"Although powerful representations of sorrow are familiar to us from the funerary art of the late 19th and early 20th century, the expressive power attained by the 15th-century sculptors of these statuettes will be quite a revelation to many of our visitors," Campbell added. "The keen powers of observation and technical mastery of these early sculptors are truly phenomenal. The small statuettes—none of them is taller than 17 inches in height—capture the entire spectrum of emotions connected with human loss. When the sculptures are grouped together, the viewer is transfixed. Carved more than 500 years ago, these eloquent sculptures still speak to us, and they continue to inspire artists today."

The exhibition consists of all 40 extant mourners from the tomb of John the Fearless, and three figures and one fragment of the architectural arcade from the tomb of Philip the Bold. Because the statuettes have been freed from the architectural framework that usually contains them, the figures may now be viewed in the round.

The mourners will be presented as participants in a funeral cortège. A choirboy carries a candle. A deacon holds a cross. A monk reads from a book. And a bishop stands with his crook. One mourner—his face obscured by a hood— wipes away a tear with his cloak. Another brings his hand to his face, holding back his grief. And a third turns to speak to his neighbor. Some mourners carry a prayer book or a rosary, and others can be identified by the brooch or cincture (belt) that holds their garment in place. The procession includes members of the clergy as well as laymen, as can be determined from details of the caps, hoods, and haircuts that are represented.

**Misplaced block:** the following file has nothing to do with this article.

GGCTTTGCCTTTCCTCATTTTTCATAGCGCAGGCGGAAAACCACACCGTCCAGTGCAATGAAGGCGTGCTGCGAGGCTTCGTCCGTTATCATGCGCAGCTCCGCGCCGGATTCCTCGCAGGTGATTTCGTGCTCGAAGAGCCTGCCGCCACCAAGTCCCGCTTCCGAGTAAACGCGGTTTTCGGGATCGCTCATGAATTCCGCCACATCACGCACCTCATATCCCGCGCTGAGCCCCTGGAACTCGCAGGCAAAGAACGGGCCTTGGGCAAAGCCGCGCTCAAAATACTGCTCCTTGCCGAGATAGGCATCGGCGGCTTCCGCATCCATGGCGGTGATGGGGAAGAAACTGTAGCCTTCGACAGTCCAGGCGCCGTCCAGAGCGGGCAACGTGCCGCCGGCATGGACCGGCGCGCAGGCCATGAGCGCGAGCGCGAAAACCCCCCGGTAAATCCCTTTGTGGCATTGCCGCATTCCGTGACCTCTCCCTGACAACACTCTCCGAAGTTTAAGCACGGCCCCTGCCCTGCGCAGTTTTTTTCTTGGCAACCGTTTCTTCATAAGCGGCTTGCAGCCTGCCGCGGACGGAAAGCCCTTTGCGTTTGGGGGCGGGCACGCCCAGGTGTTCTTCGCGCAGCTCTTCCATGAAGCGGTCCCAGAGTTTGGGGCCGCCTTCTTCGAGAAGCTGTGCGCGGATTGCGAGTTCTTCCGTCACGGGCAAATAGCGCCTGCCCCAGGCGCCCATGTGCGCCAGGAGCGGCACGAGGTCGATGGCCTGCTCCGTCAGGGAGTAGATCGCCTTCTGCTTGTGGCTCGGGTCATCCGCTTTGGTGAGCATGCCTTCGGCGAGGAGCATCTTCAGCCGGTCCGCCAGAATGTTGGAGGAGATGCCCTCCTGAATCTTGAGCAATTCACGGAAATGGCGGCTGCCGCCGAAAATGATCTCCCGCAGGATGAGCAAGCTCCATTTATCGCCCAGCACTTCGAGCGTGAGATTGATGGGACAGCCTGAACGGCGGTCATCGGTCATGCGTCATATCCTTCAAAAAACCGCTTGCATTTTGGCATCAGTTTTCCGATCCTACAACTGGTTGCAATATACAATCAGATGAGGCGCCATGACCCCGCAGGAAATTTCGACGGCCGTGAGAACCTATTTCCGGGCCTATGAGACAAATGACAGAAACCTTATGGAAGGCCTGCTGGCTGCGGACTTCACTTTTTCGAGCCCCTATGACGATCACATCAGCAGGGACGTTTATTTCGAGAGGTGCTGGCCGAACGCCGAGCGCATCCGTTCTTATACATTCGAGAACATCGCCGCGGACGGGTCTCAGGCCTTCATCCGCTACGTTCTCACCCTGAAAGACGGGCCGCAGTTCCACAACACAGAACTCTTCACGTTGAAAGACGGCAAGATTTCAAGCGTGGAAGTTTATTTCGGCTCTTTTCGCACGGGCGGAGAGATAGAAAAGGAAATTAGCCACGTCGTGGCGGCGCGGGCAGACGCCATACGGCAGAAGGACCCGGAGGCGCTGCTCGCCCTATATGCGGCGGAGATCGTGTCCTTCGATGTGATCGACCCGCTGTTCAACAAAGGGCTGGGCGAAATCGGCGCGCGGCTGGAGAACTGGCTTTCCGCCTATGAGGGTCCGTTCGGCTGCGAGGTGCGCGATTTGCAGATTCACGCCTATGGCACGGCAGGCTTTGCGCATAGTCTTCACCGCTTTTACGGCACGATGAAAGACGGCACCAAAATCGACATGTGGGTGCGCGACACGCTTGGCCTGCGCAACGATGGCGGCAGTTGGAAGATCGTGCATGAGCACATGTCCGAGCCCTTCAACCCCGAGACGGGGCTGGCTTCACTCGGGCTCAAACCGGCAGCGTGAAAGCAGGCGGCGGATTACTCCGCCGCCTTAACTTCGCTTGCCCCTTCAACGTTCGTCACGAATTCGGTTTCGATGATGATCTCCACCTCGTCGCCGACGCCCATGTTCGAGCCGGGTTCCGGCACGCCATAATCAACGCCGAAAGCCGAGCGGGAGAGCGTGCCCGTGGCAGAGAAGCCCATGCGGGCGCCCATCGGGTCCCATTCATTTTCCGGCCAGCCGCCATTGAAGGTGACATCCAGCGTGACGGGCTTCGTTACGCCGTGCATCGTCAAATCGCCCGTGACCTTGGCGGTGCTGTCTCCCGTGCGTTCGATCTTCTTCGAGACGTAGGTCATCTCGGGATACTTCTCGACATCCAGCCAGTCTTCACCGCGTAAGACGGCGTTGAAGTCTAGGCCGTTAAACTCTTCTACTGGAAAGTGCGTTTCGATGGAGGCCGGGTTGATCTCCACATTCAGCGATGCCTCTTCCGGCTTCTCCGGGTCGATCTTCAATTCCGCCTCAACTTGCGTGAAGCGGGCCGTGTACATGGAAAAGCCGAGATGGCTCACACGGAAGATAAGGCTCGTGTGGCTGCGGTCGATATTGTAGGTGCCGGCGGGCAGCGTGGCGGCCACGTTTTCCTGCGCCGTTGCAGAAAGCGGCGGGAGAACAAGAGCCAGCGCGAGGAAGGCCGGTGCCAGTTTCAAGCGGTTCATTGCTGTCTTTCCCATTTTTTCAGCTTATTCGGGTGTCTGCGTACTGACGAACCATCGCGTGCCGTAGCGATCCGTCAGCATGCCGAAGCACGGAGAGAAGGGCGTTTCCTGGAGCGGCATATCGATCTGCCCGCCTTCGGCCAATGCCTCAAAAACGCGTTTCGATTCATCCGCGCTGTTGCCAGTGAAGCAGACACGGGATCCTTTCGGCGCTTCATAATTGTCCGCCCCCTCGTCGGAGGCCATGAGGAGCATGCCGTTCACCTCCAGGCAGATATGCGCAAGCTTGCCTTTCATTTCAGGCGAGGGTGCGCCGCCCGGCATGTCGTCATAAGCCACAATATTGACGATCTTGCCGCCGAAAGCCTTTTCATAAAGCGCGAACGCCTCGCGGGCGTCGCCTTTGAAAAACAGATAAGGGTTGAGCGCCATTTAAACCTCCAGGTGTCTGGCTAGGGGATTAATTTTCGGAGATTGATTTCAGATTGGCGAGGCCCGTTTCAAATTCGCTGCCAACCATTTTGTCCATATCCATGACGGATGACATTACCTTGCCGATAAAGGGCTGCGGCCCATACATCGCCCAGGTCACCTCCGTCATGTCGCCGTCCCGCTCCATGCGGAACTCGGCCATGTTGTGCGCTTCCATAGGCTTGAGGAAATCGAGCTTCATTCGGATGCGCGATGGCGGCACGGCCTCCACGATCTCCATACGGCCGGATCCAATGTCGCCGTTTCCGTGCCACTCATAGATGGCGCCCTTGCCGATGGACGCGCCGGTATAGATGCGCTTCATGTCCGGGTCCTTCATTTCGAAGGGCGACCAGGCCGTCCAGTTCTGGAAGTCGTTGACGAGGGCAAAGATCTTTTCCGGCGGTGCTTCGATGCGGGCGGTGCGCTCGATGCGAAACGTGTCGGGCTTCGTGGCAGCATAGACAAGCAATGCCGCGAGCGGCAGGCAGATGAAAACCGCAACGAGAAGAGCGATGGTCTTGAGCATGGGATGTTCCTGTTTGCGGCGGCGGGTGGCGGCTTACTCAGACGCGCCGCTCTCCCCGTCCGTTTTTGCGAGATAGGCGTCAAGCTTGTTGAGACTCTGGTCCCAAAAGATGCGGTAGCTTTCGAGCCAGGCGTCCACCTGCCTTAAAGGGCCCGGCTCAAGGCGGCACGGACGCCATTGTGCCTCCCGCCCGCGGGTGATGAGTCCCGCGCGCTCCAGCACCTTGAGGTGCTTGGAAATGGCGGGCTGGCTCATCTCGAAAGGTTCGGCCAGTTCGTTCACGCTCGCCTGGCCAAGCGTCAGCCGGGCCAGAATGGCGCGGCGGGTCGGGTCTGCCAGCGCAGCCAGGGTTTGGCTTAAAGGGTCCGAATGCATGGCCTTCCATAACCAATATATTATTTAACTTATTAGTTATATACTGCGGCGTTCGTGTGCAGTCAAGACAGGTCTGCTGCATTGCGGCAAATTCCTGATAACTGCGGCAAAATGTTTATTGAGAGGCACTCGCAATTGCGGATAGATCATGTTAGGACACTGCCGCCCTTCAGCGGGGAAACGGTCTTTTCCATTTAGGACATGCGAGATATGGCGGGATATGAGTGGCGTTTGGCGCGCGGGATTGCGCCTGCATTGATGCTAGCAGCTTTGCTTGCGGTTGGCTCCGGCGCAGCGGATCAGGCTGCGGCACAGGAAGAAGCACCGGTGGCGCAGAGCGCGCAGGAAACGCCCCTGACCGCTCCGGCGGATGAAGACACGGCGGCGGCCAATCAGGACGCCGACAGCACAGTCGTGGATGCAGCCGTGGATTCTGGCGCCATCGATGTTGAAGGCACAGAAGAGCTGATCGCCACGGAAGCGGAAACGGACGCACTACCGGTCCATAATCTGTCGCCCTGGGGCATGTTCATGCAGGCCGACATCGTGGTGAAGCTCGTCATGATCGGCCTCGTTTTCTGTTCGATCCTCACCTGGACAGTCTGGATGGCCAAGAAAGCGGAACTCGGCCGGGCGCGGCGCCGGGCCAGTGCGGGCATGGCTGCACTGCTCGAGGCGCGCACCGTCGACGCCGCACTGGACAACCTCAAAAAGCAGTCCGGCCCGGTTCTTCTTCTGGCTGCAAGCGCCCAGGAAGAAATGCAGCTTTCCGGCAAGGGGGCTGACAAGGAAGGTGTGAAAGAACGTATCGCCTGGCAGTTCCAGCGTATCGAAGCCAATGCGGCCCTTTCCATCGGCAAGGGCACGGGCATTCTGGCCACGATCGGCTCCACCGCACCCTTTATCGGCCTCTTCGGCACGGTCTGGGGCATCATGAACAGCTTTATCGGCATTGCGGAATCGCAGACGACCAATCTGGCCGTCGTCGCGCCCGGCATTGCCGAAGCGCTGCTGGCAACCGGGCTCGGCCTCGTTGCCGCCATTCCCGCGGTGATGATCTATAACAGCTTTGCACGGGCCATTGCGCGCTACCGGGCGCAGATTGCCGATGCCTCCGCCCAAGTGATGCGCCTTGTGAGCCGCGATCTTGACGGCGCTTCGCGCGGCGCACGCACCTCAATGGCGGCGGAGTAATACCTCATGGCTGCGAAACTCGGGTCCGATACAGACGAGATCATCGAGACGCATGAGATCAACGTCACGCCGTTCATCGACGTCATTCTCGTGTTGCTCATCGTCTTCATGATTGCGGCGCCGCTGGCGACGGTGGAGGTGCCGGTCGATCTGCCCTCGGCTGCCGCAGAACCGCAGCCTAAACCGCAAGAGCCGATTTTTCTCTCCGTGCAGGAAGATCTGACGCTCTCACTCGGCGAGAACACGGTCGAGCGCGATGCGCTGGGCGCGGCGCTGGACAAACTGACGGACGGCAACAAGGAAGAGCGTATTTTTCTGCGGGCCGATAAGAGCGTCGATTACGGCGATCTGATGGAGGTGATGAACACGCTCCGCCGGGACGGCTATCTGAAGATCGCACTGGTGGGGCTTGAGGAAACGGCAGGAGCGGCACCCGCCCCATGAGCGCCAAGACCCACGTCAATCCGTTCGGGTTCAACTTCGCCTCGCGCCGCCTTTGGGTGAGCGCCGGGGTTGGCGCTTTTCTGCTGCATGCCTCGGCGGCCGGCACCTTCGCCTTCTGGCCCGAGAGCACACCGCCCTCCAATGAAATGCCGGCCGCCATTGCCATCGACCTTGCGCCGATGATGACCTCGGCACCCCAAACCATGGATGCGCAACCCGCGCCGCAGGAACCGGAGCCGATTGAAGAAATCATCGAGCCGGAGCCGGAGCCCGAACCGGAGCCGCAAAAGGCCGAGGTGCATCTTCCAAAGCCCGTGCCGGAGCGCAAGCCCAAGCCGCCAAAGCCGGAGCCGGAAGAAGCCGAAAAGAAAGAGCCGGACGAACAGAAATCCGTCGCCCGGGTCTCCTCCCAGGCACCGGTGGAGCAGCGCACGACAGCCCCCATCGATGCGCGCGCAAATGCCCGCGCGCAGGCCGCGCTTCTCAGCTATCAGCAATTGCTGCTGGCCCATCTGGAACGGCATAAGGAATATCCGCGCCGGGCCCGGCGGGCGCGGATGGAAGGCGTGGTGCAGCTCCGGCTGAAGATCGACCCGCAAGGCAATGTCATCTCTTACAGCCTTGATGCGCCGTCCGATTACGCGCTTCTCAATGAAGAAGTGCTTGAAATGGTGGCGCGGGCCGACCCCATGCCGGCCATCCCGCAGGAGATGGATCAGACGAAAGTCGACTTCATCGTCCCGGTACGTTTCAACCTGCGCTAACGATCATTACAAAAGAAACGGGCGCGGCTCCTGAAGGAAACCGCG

For more information, please go to the Metropolitan Museum of Art website.